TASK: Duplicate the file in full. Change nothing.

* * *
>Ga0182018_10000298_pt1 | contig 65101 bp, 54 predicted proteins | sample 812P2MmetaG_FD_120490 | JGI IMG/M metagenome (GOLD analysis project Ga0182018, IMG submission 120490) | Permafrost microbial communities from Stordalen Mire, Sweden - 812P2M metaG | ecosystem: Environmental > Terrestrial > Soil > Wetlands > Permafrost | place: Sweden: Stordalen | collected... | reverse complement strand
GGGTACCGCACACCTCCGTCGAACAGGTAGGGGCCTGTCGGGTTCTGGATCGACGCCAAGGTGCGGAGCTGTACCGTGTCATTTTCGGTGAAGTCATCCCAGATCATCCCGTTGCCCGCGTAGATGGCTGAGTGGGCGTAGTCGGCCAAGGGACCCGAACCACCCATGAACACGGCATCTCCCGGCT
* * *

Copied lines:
>Ga0182018_10000298_pt1 | contig 65101 bp, 54 predicted proteins | sample 812P2MmetaG_FD_120490 | JGI IMG/M metagenome (GOLD analysis project Ga0182018, IMG submission 120490) | Permafrost microbial communities from Stordalen Mire, Sweden - 812P2M metaG | ecosystem: Environmental > Terrestrial > Soil > Wetlands > Permafrost | place: Sweden: Stordalen | collected... | reverse complement strand
GGGTACCGCACACCTCCGTCGAACAGGTAGGGGCCTGTCGGGTTCTGGATCGACGCCAAGGTGCGGAGCTGTACCGTGTCATTTTCGGTGAAGTCATCCCAGATCATCCCGTTGCCCGCGTAGATGGCTGAGTGGGCGTAGTCGGCCAAGGGACCCGAACCACCCATGAACACGGCATCTCCCGGCT